reclaiming eve.

I suppose the concept of “nesting” looks different for each one of us, but for me, it seems to be a mix of writing a bunch of last-minute articles and scrubbing the kitchen tile grout.  GLAMOROUS, people, glamorous.  Enjoy today’s post, written for friend and author Suzanne Burden’s book, Reclaiming Eve.  And hey, Happy Due Date Day to all the mamas out there due today!

St. Anne's Chapel, Melvern.  Photo cred: Flickr Creative Commons, Granpic.
St. Anne’s Chapel, Melvern. Photo cred: Flickr Creative Commons, Granpic.

Maybe you can relate to this: as I grew older, my relationship with Eve grew more and more tangled.

I started out believing there was nothing “funny” about women. The church of my youth held a rather esteemed (and I now realize, exceptional in the evangelical world) view of the role of women, so much so that I wasn’t aware of the argument over women in ministry that marked theological conversations of the 80s and 90s. Females served in every capacity of my church: as preachers and worship leaders, as elders and on the deaconate board, as baby holders and spaghetti sauce-stirrers for Wednesday night dinners. I remember with disdained fondness when one associate pastor (who just-so-happened to carry around an XX chromosome), pulled me aside after delivering her Sunday sermon, and said, “Cara, you know you could do this someday. You should be a pastor.”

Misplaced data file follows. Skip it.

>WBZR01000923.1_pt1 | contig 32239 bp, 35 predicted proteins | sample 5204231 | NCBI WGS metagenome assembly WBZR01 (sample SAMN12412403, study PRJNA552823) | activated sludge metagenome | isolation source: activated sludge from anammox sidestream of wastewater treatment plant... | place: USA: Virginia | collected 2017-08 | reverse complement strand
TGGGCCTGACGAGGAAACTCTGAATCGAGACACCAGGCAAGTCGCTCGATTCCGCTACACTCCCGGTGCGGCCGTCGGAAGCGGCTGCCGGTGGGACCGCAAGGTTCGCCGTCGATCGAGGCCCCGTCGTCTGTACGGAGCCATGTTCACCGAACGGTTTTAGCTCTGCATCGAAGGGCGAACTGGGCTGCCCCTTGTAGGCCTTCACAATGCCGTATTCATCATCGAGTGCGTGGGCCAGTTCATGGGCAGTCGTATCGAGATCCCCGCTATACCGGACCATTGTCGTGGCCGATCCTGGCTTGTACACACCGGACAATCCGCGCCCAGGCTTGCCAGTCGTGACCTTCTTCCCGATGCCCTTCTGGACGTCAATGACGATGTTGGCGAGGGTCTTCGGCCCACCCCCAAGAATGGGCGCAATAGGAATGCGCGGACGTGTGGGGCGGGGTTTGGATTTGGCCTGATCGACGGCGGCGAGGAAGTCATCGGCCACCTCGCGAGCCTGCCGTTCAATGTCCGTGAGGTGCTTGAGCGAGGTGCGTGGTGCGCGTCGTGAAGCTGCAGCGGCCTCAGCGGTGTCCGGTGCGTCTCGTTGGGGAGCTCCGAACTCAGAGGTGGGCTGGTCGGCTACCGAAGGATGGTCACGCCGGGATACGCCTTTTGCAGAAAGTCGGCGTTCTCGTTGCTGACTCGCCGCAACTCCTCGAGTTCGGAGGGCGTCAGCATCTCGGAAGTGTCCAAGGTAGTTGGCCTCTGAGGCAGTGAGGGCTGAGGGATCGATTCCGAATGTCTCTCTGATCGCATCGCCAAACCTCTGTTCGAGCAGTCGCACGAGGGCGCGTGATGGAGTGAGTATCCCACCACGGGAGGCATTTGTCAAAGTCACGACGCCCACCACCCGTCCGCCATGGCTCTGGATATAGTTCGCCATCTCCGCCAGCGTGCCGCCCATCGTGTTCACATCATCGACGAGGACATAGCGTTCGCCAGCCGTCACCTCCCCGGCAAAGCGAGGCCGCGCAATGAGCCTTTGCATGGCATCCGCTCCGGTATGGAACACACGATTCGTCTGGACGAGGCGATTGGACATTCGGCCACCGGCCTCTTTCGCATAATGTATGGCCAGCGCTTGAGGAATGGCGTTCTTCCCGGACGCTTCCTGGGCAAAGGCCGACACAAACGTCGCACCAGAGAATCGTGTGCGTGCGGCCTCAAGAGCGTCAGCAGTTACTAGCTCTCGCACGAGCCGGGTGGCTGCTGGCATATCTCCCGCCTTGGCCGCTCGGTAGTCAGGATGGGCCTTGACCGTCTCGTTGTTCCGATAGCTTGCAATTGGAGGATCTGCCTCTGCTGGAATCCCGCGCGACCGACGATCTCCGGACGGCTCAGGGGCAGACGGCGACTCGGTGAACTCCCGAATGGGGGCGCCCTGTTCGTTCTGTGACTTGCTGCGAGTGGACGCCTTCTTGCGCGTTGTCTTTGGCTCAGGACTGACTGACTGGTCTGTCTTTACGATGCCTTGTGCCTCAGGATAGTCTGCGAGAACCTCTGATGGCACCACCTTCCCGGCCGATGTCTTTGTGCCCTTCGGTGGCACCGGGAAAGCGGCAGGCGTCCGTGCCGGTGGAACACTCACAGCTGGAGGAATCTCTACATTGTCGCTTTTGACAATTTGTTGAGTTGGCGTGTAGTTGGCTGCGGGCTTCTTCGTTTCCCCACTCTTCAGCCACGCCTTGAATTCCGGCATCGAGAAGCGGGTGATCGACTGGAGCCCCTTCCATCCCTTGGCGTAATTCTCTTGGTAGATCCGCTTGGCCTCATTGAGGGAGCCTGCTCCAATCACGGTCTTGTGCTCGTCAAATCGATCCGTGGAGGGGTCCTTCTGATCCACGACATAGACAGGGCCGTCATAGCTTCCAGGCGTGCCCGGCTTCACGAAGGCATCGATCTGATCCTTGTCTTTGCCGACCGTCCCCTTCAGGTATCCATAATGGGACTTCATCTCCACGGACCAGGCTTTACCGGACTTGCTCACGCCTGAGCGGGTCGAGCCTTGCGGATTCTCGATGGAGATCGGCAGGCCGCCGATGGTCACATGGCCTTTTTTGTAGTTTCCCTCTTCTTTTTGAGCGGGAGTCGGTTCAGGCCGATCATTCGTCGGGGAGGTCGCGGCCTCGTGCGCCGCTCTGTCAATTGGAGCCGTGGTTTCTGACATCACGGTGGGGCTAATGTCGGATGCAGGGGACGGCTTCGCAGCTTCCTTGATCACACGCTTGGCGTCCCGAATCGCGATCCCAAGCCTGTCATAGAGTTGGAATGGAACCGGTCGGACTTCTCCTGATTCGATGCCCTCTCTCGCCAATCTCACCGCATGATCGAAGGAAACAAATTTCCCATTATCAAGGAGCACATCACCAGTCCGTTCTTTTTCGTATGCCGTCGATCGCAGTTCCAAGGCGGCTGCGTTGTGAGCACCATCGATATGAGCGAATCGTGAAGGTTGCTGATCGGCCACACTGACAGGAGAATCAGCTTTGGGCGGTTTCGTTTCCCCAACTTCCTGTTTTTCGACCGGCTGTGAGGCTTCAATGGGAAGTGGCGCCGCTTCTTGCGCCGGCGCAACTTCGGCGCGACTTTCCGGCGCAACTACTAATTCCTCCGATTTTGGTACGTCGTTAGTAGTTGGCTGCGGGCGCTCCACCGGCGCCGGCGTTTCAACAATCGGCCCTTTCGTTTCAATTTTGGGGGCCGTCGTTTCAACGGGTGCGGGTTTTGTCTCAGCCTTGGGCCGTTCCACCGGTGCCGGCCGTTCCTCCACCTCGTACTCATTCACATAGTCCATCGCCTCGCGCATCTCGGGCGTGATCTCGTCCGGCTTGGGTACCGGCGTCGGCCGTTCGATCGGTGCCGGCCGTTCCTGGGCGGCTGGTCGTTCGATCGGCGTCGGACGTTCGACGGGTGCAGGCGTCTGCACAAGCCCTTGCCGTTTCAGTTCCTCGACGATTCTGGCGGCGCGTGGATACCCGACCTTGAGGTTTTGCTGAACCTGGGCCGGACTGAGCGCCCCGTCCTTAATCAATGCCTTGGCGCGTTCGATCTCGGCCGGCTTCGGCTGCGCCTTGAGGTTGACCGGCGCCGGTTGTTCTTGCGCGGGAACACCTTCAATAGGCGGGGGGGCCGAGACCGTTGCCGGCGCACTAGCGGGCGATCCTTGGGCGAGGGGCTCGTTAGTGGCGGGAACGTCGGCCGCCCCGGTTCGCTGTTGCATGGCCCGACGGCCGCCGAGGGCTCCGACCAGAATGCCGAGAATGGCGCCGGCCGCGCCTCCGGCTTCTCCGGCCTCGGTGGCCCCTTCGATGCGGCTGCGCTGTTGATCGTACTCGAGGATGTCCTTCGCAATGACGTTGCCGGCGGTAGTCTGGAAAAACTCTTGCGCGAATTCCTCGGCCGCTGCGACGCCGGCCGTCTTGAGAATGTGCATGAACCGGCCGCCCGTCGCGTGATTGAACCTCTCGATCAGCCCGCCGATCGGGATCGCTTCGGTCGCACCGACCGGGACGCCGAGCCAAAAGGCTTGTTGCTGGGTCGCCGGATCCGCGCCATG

I stared back at her, my thirteen-year-old self simultaneously repulsed by the prospective nerdiness I perceived in her role as Professional Christian, while secretly overjoyed that she would see me capable of such an esteemed role.

Nodding politely, I wrinkled my eyebrows in disdain, likely providing her with a dismissive “thanks, but no thanks”of a reply until her words came predictively true fifteen years later. I entered full-time ministry, although church walls didn’t bind my own pastoral role, but instead freed me to work alongside the church, as a director within a Christian outreach organization.

Because the ministry wasn’t connected to any one denomination, it remained free to believe what it wanted to believe about the roles of women. And women, its leadership esteemed, were just as capable and qualified as men to serve in any capacity.

Hallelujah, as it should be.

But proclamations from the pulpit and actual, transpiring events were not always of the same accord.

Click here to visit Suzanne’s blog and read the rest of my story; and, if you’re looking for another perspective of Eve, the biblical figure, consider purchasing Suzanne’s book!  Otherwise, what did this story strike in you thus far?  Regardless of whether or not you find yourself a part of the church, has your relationship with Eve ever been tangled?

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